Any combination of the above data capture methods at the mine source will support performance evaluation to improve productivity and plan compliance.

Putting your data to work

Technology application is a gradual evolution; therefore, companies often have a variety of systems operating at different levels of maturity and integration. In the case of ORB Live, it works as a data aggregator, collecting data from all the various sources. The outcome is an amalgamation of events representing the real-time state as a digital twin.

High-quality data provides a window into the real-time state, allowing operators to move away from manual processes and towards short interval control. An operator's team can transition from a defensive planning stance to updating plans based on actual events as they occur. This includes:

  • Equipment breakdowns
  • Operating faster or slower than expected
  • Rehab requirements

As events are captured and integrated throughout the day, planning teams can react quickly and consistently when issues arise. Automated data capture and equipment dispatch allows for more consistent decision-making across shifts, further improving short interval control.

Related: What is short interval control?

A case for optimisation

The complicated web of interdependent networks in underground mining is the ideal environment for applying mathematical optimisation methods to support short interval control. For example, the bogging pattern in a block cave has a range of performance metrics based on how the LHDs interact, the material handling system (MHS = trucks, crushers, conveyors, etc.), and the draw points being bogged. A bogging pattern where all LHDs bog long tramming routes will likely not meet the required tonnage input to the MHS. In contrast, a bogging pattern with relatively short tramming cycles will likely exceed the MHS capacity resulting in underutilisation of equipment.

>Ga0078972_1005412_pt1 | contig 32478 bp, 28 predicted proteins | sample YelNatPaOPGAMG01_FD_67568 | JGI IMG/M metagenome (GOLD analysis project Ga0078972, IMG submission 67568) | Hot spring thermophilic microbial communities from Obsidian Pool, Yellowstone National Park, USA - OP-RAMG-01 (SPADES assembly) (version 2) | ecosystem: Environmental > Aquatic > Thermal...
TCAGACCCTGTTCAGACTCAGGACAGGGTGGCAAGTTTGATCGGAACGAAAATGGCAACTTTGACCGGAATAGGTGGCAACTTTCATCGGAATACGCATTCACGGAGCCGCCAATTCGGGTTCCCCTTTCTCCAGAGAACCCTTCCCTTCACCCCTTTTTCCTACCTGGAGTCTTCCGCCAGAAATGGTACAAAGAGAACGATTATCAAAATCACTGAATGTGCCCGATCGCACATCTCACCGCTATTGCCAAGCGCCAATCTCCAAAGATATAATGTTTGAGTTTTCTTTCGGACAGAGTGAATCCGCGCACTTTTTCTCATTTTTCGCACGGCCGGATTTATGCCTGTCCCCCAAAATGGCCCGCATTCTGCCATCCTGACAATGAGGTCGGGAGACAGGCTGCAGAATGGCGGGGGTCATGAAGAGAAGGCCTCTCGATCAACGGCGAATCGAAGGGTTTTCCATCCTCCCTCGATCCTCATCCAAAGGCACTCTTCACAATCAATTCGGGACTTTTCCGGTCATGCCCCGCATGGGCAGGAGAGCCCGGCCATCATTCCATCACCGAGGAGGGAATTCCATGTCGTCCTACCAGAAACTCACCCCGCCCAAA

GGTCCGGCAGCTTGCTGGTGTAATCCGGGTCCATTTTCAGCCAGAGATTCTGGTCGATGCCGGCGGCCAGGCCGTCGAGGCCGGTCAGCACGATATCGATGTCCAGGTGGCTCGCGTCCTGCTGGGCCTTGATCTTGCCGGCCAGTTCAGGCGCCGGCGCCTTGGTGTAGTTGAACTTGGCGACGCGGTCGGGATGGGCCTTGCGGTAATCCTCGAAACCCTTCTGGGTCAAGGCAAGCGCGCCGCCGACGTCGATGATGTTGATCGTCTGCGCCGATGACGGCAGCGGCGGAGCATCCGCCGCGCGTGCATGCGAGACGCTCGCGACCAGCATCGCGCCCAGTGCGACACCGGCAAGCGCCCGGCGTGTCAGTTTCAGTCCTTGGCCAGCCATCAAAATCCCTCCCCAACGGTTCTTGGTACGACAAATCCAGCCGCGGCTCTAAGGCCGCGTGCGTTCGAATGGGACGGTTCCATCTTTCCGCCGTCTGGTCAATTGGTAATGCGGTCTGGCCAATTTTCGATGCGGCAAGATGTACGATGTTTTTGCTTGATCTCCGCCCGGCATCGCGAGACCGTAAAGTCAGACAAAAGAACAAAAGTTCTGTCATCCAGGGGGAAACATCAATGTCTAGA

Furthermore, in a cave that uses ore passes connected to a trucking level, there is additional dimensionality in truck haulage for optimisation. Due to the restricted size of the ore passes, poorly managed loader and trucking fleet may result in full ore passes, which means loaders must stop bogging.

When the aforementioned fleet management problem is combined with geotechnical and operational constraints, it follows that some bogging patterns are superior to others. Although draw point targets largely dictate what tonnes must be bogged over a given period, there is flexibility in determining the bogging sequence. By capturing the bogging performance data and exploiting this flexibility with optimisation tools, it is possible to prescribe a bogging pattern that optimises performance, thereby significantly influencing cave productivity.

Next stop – optimisation and highly autonomous short interval control

As mine operations become more complex, using optimisation tools like ORB can help overcome cumbersome manual decision-making processes. Using data can reveal insights into productivity and efficiency performance to help understand which processes are causing delays or bottlenecks. But this can only be accomplished by harnessing the power of operational performance data.

Incorporating advances in digital twin technologies with real-time data feeds, automated and optimised mine planning, and just-in-time equipment dispatch will improve mine productivity and maximise profitability by prioritising the right work at the right locations.

Learn more
Read how Rio Tinto deployed ORB for real-time short interval control for block cave LHD extraction drive allocation and draw point dispatch. ORB demonstrated significant productivity and compliance improvements during the final production years of their Argyle Diamond Mine.

Australian Centre for Geomechanics | Conference Paper: Operational and real-time LHD dispatch at Rio Tinto's Argyle Diamond Mine (

Article contributor

Steven Donaldson, Partner and Co-founder

Steven is a mathematician, software developer, and founding partner at Polymathian. He has over 10 years of experience applying operations research techniques to solve and deploy optimisation, simulation, and machine learning decision support tools to industry.
Connect with Steven on LinkedIn.